One day after his two years in limbo ended and he was confirmed by the Senate as head of the Consumer Financial Protection Bureau, Richard Cordray told NPR that though political bickering held up his nomination he now believes he has bipartisan support for the bureau's work.
"It was a bipartisan vote to confirm me as director — 66 to 34 — and I like to think that reflects the fact that people recognize the work we're doing benefits constituents in every state," Cordray told All Things Considered host Audie Cornish.
Before Cordray could get confirmed, of course, there had to be a "showdown" over filibuster rules that had held up his nomination and those of some others — capped by an extraordinary behind-closed-doors meeting of nearly all 100 senators. And a deal had to be struck that saw President Obama withdraw two nominees for posts on the National Labor Relations Board in order to get Republicans to agree to votes on the nominations of Cordray and a few others.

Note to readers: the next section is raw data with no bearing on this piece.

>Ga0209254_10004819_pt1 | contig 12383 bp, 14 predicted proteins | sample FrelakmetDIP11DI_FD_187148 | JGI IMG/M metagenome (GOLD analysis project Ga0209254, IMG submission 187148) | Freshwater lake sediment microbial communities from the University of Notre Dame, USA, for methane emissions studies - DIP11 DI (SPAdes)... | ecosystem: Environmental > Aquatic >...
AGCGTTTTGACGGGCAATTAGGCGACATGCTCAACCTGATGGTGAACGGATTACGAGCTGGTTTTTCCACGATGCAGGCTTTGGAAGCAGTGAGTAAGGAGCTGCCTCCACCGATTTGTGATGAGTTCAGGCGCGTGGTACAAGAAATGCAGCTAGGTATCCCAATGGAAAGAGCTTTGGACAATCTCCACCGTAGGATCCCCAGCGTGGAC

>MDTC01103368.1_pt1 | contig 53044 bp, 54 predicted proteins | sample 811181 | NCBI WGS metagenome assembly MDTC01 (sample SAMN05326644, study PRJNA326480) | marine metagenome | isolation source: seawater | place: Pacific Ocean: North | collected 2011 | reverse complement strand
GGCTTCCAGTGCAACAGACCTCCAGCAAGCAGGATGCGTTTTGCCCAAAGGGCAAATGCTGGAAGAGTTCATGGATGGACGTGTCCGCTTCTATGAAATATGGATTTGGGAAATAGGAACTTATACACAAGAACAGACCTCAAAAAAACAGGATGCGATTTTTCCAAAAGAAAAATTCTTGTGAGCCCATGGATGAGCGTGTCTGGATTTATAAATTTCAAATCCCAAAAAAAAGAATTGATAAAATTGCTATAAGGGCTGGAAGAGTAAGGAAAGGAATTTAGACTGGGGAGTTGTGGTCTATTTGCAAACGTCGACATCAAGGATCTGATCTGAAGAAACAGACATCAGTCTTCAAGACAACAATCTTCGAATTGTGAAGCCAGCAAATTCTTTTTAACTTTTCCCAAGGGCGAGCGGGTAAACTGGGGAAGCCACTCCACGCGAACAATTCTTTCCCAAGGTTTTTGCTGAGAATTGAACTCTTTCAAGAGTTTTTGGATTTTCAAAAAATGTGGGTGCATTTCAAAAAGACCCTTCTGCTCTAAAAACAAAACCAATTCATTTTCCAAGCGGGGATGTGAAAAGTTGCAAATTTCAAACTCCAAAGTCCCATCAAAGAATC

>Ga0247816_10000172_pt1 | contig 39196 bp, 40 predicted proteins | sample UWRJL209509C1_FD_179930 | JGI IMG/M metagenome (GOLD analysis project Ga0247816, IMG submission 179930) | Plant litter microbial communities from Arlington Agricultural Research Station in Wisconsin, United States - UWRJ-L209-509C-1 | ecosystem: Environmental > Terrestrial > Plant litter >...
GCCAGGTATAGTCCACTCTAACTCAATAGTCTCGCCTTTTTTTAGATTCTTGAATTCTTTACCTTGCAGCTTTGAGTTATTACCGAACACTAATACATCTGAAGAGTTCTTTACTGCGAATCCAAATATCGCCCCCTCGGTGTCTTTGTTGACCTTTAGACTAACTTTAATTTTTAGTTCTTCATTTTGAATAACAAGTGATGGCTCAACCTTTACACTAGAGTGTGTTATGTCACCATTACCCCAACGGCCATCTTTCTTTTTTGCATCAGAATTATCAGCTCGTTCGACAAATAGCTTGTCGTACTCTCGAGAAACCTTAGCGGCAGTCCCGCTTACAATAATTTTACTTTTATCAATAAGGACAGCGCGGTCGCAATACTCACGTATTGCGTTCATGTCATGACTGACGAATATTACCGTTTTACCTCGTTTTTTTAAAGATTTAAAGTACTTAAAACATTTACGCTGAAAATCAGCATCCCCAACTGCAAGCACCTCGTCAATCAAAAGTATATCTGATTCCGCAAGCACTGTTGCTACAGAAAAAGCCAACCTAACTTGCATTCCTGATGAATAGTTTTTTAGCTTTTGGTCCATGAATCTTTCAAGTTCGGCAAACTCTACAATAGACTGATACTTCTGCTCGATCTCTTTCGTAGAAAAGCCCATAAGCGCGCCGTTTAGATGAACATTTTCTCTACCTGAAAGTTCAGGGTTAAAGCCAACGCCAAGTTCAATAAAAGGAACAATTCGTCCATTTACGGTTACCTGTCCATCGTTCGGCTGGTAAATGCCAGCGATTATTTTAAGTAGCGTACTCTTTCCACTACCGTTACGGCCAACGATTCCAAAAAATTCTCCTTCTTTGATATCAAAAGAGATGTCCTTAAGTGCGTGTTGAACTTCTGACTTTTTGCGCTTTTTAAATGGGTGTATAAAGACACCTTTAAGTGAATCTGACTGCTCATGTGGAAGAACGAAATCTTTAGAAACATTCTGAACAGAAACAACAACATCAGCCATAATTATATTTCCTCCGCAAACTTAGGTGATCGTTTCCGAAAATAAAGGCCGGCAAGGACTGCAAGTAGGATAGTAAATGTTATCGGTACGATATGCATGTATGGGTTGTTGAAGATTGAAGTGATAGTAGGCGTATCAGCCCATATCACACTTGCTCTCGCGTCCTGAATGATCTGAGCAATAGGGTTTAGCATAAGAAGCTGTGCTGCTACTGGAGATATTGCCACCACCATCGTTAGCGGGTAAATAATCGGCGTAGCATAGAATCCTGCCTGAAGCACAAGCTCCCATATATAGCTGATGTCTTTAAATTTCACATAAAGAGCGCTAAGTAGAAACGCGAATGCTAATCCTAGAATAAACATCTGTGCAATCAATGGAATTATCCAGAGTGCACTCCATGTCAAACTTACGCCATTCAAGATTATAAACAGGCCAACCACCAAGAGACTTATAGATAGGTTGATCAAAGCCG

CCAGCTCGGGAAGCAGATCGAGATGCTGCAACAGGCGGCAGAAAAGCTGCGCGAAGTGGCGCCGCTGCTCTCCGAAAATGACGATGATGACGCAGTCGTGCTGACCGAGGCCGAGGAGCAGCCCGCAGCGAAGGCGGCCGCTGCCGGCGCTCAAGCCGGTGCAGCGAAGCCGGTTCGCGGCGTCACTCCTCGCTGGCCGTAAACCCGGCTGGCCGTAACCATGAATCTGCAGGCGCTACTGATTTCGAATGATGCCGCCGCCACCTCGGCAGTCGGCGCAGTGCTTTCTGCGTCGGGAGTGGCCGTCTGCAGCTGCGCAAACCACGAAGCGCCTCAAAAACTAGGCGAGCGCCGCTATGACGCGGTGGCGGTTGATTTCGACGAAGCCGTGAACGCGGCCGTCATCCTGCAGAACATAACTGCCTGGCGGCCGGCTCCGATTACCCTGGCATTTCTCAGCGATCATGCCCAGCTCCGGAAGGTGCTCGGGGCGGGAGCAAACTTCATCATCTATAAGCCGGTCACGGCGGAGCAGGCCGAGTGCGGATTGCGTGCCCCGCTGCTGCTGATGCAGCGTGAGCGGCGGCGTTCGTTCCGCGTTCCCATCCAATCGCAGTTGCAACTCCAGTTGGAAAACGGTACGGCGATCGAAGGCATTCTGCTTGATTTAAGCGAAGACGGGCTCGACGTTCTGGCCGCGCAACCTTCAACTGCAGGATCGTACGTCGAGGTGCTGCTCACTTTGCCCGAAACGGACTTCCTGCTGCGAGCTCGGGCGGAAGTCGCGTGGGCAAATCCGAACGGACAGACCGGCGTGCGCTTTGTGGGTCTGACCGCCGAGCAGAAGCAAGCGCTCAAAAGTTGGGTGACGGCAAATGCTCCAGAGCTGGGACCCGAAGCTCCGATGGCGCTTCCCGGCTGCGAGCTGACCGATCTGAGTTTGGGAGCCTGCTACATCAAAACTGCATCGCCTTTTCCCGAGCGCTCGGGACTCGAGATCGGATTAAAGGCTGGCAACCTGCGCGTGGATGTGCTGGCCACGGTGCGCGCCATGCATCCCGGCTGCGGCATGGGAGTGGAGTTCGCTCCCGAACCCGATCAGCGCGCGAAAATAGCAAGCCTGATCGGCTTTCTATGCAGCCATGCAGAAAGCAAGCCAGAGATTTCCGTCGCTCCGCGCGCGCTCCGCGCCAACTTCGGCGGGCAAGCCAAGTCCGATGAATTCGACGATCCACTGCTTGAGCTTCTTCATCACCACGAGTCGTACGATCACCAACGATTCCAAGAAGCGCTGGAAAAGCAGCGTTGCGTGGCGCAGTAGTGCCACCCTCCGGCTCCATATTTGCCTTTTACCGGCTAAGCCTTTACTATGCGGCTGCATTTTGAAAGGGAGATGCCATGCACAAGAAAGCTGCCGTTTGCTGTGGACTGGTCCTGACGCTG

With all that now behind, Cordray said his bureau is going to focus on exposing "deceptive and misleading marketing" schemes, "debt traps" that such consumers in over their heads financially and on educating consumers so that they aren't "just lambs to slaughter" when it comes to dealing with those looking to manage their investments.
"We're here to stay," he said of the bureau, which was created over the opposition of many Republicans.
We'll add the as-aired interview with Cordray to the top of this post later.
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